By ANDREW NELSON, Staff Writer | Published May 26, 2011
The Georgia Catholic Conference successfully lobbied for new laws in front of the state Legislature during the recently concluded 2011 session.
Two of the most prominent laws toughened penalties for sex trafficking of children in the state and another revised the law governing GRACE Scholars, a scholarship program funded with redirected tax dollars. The Georgia Catholic Conference is the public policy arm of the Atlanta Archdiocese and the Savannah Diocese.
The conference was unable to stop passage of the new strict immigration law, known as HB 87. It is working with the Catholic Church in Georgia to understand how it’ll impact ministries and services.
House Bill 200 stiffened penalties against people involved with sex trafficking, especially for victims younger than 18. It expanded the definition of sex trafficking and provides victims with greater protection.
An offender of sex trafficking faces up to at least 10 years behind bars. The previous minimum sentence was one year in jail. If the accused victimizes teens younger than 18, the penalties are more severe. The offender faces imprisonment of 25 to 50 years. The new law also includes a maximum $100,000 fine. The state could also seize any assets used for or bought with proceeds of the crime.
The new law prevents trafficking victims from being treated like criminals. A person who is arrested for sex acts won’t be guilty of prostitution, certain sex acts and soliciting for sex, if the accused is a victim of sex trafficking.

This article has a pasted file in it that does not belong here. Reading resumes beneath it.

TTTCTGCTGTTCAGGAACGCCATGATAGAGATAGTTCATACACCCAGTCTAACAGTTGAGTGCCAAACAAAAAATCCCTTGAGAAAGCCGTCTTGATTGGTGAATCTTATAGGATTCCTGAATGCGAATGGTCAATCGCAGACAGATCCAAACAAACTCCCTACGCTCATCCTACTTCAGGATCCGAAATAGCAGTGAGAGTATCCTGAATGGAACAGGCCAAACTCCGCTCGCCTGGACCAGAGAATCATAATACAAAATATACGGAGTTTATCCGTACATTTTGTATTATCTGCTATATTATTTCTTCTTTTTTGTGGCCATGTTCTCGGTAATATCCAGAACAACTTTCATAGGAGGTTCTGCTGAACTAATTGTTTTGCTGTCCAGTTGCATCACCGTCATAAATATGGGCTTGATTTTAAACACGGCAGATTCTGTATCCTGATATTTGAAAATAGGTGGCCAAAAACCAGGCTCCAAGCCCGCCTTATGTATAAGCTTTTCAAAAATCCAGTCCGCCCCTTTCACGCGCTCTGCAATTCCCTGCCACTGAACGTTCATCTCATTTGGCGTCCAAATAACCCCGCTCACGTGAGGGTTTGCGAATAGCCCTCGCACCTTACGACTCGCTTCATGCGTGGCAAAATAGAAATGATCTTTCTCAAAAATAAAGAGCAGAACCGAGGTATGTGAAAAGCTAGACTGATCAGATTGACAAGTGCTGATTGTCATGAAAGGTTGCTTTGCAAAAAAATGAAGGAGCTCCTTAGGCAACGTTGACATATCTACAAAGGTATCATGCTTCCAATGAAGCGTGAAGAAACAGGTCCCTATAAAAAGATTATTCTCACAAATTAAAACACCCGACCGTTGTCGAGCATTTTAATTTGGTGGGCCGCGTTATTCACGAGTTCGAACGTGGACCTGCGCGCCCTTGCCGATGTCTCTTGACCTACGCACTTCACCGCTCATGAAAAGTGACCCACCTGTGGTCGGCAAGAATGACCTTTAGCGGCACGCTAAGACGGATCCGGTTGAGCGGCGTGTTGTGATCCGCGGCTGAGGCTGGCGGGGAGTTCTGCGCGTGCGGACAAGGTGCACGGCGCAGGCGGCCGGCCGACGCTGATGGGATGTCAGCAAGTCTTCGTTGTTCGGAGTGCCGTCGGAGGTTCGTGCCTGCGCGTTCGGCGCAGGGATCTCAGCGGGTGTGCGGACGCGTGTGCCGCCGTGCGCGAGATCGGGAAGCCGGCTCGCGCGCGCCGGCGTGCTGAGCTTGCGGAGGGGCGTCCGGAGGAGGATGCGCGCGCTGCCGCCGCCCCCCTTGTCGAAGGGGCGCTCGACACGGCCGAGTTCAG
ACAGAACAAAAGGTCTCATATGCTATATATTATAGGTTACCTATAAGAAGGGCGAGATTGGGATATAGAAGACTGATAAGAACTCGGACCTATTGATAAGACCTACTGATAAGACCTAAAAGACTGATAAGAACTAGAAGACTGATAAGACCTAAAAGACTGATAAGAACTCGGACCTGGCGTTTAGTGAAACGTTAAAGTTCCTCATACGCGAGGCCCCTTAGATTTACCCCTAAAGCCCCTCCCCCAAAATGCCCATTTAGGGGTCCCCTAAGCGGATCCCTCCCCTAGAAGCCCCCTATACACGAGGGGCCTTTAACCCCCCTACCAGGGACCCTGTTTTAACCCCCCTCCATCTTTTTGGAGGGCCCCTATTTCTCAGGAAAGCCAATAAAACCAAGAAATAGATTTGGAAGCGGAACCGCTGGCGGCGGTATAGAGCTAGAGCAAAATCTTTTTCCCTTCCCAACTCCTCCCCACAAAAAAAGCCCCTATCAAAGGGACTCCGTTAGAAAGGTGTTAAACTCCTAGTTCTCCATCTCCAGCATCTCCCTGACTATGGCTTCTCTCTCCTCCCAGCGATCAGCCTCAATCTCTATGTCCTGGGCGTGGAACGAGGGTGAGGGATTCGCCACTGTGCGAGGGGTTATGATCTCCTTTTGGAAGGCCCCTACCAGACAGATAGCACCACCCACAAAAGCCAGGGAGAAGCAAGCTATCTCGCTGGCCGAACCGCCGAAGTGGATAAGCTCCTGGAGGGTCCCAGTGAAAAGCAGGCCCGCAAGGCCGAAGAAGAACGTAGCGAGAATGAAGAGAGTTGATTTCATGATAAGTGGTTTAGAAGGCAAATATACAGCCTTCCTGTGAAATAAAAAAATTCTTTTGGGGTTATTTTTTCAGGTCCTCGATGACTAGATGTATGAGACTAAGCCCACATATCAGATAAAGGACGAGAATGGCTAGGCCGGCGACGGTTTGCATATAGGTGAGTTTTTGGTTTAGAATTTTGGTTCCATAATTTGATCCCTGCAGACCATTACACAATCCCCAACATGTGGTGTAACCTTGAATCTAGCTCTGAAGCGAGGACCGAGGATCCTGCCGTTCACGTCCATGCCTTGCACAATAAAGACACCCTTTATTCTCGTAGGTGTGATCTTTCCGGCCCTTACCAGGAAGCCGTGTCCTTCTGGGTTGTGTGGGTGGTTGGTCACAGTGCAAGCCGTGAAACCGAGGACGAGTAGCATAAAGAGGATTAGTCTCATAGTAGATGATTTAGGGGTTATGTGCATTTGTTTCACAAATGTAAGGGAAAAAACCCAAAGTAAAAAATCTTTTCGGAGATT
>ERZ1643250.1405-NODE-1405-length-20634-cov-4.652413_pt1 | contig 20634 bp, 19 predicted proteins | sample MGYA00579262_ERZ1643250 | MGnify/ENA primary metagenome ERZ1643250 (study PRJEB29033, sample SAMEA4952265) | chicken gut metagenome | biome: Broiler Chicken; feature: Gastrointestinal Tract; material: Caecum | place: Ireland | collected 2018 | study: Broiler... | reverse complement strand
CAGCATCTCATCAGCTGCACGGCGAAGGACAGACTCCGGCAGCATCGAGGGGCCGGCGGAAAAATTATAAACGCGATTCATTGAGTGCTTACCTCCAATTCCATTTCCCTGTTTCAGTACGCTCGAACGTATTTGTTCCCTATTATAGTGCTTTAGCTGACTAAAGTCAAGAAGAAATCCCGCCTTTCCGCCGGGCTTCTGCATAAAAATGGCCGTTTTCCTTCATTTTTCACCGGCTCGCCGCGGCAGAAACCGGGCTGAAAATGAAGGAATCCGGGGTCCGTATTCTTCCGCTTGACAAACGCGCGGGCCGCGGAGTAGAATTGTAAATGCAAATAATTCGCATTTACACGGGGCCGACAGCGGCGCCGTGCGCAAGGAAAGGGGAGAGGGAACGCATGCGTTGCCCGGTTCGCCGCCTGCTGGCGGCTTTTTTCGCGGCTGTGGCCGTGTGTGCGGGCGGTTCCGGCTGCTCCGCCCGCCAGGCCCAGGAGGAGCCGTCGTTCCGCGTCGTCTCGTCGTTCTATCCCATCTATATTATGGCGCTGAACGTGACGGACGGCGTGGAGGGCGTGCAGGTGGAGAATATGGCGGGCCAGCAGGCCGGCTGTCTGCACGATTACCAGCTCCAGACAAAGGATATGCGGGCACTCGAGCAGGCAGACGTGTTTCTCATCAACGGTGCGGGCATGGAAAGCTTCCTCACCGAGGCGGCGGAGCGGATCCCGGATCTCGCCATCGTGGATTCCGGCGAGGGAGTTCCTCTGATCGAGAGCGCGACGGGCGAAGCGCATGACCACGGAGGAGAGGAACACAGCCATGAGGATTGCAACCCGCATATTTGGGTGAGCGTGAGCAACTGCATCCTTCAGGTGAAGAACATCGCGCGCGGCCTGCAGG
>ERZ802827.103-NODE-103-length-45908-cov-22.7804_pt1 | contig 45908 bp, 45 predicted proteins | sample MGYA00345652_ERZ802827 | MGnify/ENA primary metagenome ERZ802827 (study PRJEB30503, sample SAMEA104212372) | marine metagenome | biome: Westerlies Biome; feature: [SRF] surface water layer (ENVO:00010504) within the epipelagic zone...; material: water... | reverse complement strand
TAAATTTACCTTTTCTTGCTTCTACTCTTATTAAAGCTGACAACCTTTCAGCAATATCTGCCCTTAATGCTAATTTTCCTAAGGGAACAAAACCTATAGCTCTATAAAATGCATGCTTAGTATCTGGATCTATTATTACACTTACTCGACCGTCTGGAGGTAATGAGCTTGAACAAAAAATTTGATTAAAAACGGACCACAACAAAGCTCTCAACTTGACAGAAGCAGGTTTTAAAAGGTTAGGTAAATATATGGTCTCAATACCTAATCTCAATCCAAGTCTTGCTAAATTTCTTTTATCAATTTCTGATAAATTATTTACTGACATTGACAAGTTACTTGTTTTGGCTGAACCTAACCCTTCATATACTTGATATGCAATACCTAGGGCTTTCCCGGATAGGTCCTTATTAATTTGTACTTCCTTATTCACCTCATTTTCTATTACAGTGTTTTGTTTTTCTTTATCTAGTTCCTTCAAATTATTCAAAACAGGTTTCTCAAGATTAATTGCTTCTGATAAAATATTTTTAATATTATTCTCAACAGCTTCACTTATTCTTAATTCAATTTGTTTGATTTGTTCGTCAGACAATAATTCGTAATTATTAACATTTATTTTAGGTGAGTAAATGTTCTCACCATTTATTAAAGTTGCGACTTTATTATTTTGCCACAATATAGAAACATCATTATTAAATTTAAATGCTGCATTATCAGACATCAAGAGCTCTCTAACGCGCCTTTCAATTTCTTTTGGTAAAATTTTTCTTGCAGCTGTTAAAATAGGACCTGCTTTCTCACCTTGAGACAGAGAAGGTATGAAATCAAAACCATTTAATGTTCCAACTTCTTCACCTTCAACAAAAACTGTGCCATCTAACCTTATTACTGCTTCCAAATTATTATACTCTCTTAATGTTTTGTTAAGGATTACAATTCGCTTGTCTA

Police officers will get better training to identify and fighting sex trafficking with this law. Law enforcement agencies will be instructed to come up with social service organizations and facilities to assist crime victims.
The law easily passed the Georgia House of Representatives on a 168 to 1 vote and the Georgia Senate with a vote of 54 in favor and none opposed. It was signed into law by Gov. Nathan Deal on May 3.
House Bill 325 revised the law governing GRACE Scholars and all other student scholarship organizations and was passed during the legislative session.
In tax year 2010, GRACE received $3.7 million in contributions from 2,100 donors. The money is raised by taxpayers redirecting a portion of their state taxes to the scholarship organization. The payment is a 100 percent tax credit for state tax liabilities up to a certain limit.
Among the changes in the law, it gives donors up to two months to make their contribution to the student scholarship organization once it has been authorized by the state Department of Education. Under the old law, donors had to make the payment within a month to receive the tax credit. The law also directs the state department to set up a website to handle the application process, instead of relying on taxpayers mailing in forms.
The new law also increases the $50 million in tax credits set aside for the program by allowing the amount to grow at the annual rate of inflation set in the Consumer Price Index. This annual increase is set to expire in 2018.
The law also sets up procedures for revoking the authority of a student scholarship organization if it breaks the law.
The law easily passed the Georgia House of Representatives with a final vote of 107 to 60 and the Georgia Senate with a final vote of 32 to 11. It was signed into law by Gov. Deal on May 11.